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How to Invest in Canadian Stocks Early to Maximize Your Profit Potential!

MF Williams
February 9, 2021
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Current FNN subscribers may have noticed that some of the companies we cover are first listed on one of the Canadian stock markets. These include two junior stock exchanges: the Canadian Securities Exchange (CSE) and the TSX Venture Exchange (TSX-V ), along with Canada's big board, the Toronto Stock Exchange (TSX).

Many emerging companies in North America find it easier to first get their public listing in Canada as the regulatory hurdles are generally more friendly to smaller upstart companies, with many brokerage firms supporting and providing capital in the process.

I should mention that I am seeing an increase in US-owned early-stage companies first listing in Canada with a follow-up listing in the US. My research suggests there is a country-wide appetite from multiple banks and brokerage firms to support these early-stage companies in order to get them financed and launch their IPO in Canada first.

The main US small or microcap exchanges and regulatory bodies, including the OTC Markets, Nasdaq, FINRA and the SEC, all take an antagonistic attitude to smaller US companies — including start-ups trying to get listed in the US markets. This can be attributed to an overabundance of caution while trying to protect US investors.

The end result is that new stocks often begin trading in Canada while their applications to the US markets are reviewed and approved.

As a savvy investor, you know that getting in early is key to realizing explosive gains in any stock. Waiting one or two months for a company to begin trading in US markets can make a huge difference in your profits!

In this article, I will go over the fundamentals of the Canadian stock markets and provide you with some solutions on how you can begin trading Canadian stocks early from here in the US.

Canada, Oh Canada!

Canada is one of the wealthiest nations in the world with a reported nominal gross domestic product of $1.73 trillion for 2019 according to the World Bank.[1]

Their economy is stable with low rates of inflation, and due to COVID-19, reasonable budget deficits.

There are many investment opportunities in Canada. Interest has been steadily growing in Canadian equities, especially since the legalization of marijuana. But the breakout cannabis industry is only one of many opportunities that lie just north of the border.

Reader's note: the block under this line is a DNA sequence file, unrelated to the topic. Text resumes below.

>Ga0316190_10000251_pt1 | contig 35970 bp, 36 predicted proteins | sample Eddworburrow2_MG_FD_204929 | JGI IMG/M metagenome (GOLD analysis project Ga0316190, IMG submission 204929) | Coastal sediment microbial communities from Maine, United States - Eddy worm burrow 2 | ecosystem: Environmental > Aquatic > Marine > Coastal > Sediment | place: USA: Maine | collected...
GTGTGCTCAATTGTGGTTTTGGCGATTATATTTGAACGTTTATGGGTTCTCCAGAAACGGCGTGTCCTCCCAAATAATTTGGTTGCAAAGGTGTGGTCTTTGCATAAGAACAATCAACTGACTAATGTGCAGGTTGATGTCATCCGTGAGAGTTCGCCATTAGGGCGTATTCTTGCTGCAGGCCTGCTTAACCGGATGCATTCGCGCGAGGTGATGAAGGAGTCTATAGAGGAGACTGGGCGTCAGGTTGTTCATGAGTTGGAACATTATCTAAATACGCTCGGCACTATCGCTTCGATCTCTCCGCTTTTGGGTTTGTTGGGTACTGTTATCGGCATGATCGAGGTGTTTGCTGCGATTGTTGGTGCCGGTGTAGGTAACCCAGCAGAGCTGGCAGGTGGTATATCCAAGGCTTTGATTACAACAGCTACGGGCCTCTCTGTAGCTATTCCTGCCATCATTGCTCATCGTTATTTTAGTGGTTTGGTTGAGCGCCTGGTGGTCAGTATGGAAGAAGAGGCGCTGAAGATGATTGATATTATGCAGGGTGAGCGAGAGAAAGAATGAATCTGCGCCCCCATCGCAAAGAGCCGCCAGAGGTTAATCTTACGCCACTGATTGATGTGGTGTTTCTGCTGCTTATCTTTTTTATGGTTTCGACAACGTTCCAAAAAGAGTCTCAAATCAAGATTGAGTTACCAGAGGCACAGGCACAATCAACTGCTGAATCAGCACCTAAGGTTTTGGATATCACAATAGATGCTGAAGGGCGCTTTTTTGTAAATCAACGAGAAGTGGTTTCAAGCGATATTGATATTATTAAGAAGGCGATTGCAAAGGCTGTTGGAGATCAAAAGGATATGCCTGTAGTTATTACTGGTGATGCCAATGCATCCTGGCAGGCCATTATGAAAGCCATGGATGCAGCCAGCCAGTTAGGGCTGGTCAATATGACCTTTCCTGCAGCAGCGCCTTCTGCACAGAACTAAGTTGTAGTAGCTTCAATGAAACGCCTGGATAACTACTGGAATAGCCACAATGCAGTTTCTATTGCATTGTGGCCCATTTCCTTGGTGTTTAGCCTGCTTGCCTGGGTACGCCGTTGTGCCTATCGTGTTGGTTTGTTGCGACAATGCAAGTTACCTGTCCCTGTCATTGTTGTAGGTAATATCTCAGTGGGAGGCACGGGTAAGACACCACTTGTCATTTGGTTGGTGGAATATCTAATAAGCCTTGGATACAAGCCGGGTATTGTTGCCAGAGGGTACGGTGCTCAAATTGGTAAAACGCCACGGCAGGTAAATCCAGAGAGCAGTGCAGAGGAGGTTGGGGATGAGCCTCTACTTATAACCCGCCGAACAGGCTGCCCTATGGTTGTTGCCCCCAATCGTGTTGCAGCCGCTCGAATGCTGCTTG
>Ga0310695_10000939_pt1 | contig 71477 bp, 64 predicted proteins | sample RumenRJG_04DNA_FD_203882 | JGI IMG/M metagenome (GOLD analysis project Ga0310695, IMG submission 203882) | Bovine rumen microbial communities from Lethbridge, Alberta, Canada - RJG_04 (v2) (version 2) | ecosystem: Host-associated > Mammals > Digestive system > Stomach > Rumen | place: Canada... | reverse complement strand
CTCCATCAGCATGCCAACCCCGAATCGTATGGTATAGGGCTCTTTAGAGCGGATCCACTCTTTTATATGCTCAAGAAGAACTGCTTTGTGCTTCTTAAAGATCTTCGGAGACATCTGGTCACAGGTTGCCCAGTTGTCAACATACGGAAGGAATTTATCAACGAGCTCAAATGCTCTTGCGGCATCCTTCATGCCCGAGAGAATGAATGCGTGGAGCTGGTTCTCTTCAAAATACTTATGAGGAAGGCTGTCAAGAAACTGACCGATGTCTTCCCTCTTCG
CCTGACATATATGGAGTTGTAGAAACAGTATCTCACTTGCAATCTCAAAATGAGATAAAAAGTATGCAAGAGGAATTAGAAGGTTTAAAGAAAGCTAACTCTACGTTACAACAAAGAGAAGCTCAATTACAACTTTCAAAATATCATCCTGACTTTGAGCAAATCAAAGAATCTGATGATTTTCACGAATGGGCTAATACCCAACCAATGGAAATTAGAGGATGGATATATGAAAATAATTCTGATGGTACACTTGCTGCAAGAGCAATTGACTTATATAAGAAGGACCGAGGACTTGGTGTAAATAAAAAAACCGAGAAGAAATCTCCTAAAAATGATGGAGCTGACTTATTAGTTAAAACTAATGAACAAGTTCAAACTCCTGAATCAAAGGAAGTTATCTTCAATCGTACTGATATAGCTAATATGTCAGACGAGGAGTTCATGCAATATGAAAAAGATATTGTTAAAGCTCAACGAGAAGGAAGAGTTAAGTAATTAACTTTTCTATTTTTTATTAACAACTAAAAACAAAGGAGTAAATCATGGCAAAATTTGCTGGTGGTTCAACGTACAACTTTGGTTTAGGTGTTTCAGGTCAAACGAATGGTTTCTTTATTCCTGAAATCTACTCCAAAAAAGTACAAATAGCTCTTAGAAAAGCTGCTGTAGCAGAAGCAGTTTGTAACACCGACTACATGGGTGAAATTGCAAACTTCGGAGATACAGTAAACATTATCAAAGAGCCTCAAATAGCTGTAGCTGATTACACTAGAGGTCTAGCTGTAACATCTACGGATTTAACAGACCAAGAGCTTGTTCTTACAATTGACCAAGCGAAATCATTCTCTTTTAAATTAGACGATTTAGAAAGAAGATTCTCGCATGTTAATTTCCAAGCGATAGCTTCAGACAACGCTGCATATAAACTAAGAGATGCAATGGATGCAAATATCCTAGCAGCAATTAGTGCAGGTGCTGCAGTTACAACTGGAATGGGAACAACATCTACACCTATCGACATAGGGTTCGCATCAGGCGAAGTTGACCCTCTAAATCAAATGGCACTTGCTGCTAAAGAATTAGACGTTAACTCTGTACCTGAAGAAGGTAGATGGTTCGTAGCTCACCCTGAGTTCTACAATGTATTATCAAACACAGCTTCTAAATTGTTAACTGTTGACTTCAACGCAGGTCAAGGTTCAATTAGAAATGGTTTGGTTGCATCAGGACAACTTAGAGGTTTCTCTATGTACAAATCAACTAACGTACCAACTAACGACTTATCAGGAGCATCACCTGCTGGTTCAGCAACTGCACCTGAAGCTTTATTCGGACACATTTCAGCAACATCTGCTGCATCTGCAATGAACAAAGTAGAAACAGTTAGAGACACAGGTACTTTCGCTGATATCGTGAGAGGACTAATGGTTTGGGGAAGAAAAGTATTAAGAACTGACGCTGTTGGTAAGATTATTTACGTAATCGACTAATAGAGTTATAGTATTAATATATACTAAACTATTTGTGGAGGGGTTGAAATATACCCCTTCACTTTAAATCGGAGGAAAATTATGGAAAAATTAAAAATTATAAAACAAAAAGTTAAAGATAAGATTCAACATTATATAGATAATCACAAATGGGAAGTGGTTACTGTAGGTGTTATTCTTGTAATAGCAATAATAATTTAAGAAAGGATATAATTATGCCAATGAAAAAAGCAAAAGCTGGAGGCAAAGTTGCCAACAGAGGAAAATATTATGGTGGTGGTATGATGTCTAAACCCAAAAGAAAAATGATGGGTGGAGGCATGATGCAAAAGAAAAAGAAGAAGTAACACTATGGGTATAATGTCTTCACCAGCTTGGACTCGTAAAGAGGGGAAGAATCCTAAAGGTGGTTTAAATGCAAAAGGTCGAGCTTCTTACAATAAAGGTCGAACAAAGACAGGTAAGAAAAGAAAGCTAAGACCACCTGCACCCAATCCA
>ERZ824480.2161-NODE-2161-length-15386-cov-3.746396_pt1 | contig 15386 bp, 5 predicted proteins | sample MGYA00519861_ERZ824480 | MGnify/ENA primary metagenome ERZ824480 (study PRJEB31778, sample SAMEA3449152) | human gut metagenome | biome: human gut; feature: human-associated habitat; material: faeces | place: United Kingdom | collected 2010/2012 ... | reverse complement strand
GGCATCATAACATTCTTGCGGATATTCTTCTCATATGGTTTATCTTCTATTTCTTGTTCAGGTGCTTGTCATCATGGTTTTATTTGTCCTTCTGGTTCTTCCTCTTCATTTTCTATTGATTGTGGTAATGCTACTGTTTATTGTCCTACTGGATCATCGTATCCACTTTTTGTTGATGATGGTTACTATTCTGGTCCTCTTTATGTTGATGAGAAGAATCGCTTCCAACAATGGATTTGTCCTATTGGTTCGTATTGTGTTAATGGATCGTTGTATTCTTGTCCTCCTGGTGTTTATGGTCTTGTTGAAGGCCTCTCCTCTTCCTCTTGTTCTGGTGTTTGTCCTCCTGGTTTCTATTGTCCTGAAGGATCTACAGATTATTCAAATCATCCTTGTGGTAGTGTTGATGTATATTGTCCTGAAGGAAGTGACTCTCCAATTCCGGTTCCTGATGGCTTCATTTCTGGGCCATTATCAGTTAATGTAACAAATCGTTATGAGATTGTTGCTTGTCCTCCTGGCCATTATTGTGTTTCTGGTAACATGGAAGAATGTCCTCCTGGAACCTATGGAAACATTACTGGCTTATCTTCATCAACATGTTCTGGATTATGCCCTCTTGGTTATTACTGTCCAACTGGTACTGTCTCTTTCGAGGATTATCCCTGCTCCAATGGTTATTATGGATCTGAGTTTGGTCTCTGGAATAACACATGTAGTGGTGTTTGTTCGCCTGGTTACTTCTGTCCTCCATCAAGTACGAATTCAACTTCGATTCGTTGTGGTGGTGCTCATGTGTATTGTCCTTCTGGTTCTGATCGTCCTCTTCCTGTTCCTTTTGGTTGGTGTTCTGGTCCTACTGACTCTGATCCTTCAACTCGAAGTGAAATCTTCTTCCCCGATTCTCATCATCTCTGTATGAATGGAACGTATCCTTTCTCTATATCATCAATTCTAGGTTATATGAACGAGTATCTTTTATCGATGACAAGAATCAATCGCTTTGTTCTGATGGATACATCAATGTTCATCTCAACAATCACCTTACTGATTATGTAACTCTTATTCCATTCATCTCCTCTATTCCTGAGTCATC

The technology sector is booming; mining of gold, copper, silver and other metals is huge; and of course, there is the oil and gas industry in the Provinces of Alberta and the Maritimes, which has recently seen an uptick in interest.

As I mentioned above, many companies today will have multiple listings in markets around the world. This is done to expand reach and appeal to a greater number of potential investors, which can be critical for early upstart companies in order to raise investment capital — especially companies looking to raise additional funds post going public.

The regulatory requirements in Canada are more straight forward and easily understood, and because of this, possibly seen as more accommodating to small companies looking to go public.

Canadian Markets Explained

As mentioned above, Canada hosts three stock exchanges, the Toronto Stock Exchange (TSX), TSX Venture Exchange (TSX.V) and the Canadian Securities Exchange (CSE).

The Toronto Stock Exchange (often abbreviated as TSX) is the country’s senior stock exchange located in Toronto, Ontario. It is the 9th largest exchange in the world by market capitalization ($2.51 billion USD as of this writing).[2]

More mining and oil and gas companies are listed on the Toronto Stock Exchange than any other stock exchange in the world.[3]

To follow the overall TSX, you will want to take a look at the S&P/TSX Composite Index. This index tracks the value of some of the biggest stocks on the TSX market, which can account for 70 percent or more of the exchange’s total volume.

Two Junior Exchanges

The TSX Venture Exchange (TSX-V) is headquartered in Calgary, Alberta and has offices in Toronto, Vancouver and Montreal. It was previously known as the Canadian Venture Exchange (CDNX), but in 2001 the TSX Group (now known as the TMX Group) purchased it and renamed it.[4]

The TSX Venture Exchange is a public venture capital marketplace for emerging companies. It is like the NASDAQ Small Cap or OTC Market exchanges in the US.[5]